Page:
We do love our myths. The success of "Mythbusters" on the Discovery Channel is tribute to our love of legends (and explosions) both great and small. In addition, the endless programs about UFO's, legendary creatures, and prophecies show that many people just can't get enough of this sort of thing.
Take the Loch Ness monster. People have been seeing this thing since there were people to see it. They have produced pictures, have sworn on a stack of Bibles to seeing it, and have funded lengthy research efforts to find the illusive Nessie. What we have to show for it are some grainy films, some dubious photographs (include one outright forgery), and no sea monsters.
We should expect no more than that. Loch Ness doesn't have enough fish in it to support a large sturgeon population, much less a family of pleisiosaurs swimming around for hundreds of years. But, if one was to assume that somehow Nessie and her mates could eke out a living, there would have to be enough of them to ensure that they could reproduce in sufficient numbers to maintain a population of them in the lake. If you have so many of something so large swimming in an enclosed lake, a sonar survey would have revealed them. One such survey, which featured boats strung completely across the loch, came up completely empty.
Yet people want to believe so much that they can be fooled by the so-called “surgeon's photo.” The photo, taken by someone who was angry at a newspaper that had not paid for his search efforts at Loch Ness, was fronted by Robert Wilson, a surgeon, to give it legitimacy. Long held to be absolute proof of the existence of Nessie, some years ago it was revealed, by Wilson's son, I believe, that in actual fact the photo was of a fake “Nessie” head attached to a toy submarine.
Our oceans are full of exotic and wonderful creatures, like the giant squid, yet people prefer to believe in a prehistoric creature lurking in a Scottish loch.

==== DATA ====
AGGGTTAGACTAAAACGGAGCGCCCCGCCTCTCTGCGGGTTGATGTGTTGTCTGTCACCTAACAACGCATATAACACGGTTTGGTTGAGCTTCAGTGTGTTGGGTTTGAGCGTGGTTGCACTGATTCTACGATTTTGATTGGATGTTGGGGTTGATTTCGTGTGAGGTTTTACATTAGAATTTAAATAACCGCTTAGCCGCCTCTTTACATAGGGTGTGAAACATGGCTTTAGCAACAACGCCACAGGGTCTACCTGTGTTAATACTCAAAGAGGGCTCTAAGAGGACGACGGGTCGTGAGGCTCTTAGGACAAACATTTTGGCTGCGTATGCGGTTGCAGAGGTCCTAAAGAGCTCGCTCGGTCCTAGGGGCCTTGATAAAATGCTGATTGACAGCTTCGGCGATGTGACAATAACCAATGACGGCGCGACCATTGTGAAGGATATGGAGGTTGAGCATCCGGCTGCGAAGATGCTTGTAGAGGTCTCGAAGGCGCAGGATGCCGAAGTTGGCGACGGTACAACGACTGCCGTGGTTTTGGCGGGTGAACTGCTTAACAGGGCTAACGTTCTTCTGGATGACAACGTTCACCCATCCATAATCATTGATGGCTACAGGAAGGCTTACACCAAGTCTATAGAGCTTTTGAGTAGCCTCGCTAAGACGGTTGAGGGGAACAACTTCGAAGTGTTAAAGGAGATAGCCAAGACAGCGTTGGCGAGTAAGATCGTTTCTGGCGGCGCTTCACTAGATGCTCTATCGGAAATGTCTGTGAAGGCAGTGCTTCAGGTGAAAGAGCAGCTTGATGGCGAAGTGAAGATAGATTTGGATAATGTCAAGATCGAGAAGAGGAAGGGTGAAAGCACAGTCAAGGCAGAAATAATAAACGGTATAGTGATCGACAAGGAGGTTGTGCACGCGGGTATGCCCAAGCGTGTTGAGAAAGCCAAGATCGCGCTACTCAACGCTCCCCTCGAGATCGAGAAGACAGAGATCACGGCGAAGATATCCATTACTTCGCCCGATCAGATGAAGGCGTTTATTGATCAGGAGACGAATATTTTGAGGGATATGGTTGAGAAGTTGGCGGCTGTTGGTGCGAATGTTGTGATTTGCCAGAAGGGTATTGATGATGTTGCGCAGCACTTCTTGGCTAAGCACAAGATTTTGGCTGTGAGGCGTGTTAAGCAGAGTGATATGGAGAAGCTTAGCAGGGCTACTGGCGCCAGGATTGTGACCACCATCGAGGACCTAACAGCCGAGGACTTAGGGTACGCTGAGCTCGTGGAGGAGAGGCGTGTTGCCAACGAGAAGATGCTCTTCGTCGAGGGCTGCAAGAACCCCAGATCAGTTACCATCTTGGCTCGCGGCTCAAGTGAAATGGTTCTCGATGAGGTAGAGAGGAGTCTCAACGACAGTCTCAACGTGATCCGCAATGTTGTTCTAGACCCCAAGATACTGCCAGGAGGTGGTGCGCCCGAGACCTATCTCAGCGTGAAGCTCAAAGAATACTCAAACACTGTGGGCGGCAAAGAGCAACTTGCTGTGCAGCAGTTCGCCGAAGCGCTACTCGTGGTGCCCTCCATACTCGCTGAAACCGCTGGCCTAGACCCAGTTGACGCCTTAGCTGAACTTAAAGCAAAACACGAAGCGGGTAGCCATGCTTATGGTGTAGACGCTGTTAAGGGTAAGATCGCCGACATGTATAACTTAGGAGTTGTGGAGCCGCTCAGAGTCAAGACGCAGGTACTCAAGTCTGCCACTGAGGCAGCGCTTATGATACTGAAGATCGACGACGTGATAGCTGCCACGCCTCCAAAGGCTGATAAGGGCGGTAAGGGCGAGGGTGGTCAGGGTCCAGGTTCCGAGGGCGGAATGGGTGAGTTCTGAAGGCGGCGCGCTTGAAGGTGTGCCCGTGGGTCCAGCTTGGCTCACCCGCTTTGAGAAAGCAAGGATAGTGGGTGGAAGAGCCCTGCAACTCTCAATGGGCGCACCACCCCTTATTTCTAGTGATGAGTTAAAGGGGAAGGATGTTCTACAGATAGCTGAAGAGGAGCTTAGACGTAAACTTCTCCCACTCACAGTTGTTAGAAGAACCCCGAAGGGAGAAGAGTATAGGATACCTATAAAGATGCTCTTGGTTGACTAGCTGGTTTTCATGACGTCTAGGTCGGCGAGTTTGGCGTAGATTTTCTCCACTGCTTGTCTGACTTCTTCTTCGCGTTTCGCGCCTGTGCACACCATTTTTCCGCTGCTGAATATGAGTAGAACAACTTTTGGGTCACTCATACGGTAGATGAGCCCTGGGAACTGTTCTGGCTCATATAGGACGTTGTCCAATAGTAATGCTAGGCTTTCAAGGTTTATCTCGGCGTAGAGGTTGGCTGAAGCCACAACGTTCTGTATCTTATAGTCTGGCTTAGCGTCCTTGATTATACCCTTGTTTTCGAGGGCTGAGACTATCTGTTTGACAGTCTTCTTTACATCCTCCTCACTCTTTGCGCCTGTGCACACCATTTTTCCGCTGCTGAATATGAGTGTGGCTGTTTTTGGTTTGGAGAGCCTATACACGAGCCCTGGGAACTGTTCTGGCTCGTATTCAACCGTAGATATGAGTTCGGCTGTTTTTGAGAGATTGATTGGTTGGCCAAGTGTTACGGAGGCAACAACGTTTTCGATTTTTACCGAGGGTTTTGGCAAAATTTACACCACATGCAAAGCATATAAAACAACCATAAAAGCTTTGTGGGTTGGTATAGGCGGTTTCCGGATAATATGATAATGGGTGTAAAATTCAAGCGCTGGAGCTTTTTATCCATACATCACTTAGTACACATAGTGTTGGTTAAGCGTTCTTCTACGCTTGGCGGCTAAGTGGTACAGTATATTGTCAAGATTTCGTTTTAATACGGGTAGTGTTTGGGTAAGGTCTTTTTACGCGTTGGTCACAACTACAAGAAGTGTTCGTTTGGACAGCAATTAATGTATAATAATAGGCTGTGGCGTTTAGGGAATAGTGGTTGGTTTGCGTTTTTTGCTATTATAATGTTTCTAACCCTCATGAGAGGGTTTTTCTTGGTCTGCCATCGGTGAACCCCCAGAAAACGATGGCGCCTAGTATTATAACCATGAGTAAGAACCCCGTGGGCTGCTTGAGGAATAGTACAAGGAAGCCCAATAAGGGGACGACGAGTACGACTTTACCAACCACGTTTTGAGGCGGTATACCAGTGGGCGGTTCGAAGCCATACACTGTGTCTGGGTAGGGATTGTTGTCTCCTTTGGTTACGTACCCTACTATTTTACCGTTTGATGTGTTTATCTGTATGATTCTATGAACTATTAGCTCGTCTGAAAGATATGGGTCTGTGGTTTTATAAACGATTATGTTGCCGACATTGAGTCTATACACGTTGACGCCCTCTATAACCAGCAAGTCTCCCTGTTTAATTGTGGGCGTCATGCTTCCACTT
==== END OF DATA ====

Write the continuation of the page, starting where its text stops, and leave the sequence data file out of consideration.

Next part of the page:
Then there's the matter of UFO's. No one is more intrigued by the possibilities of intelligent life on other planets than me. I've speculated about since I was old enough to realize that there were other planets. But the bulk of the UFO believers are wrapped up in conspiracies (what would they do without Area 51?), abductions, and metaphysics that they seem to have a weak grip on the realities of the situation.
J. Allen Hynek was the official de-bunker for the U.S. Air Force for years. He left after some time, not because he thought there some some deep governmental conspiracy to hide the “facts” about alien visits to Earth, but because he felt the Air Force was forcing explanations on observations that were truly unidentified. His stand was that there were indeed some things showing up in the sky that we didn't understand, and he wanted to be able to research them. As far as he was concerned, calling every strange sighting a weather balloon was just as bad as calling it a flying saucer.
In fact, Dr. Hynek continued his debunking of faked photographs and hokey abduction stories for years after his retirement, all the while trying to get people interested in investigating more mundane but completely unexplained sightings. He never really got anywhere, but he was popular amongst the UFO set, despite exposing some of their cherished “evidence” as fakes or erroneous interpretations.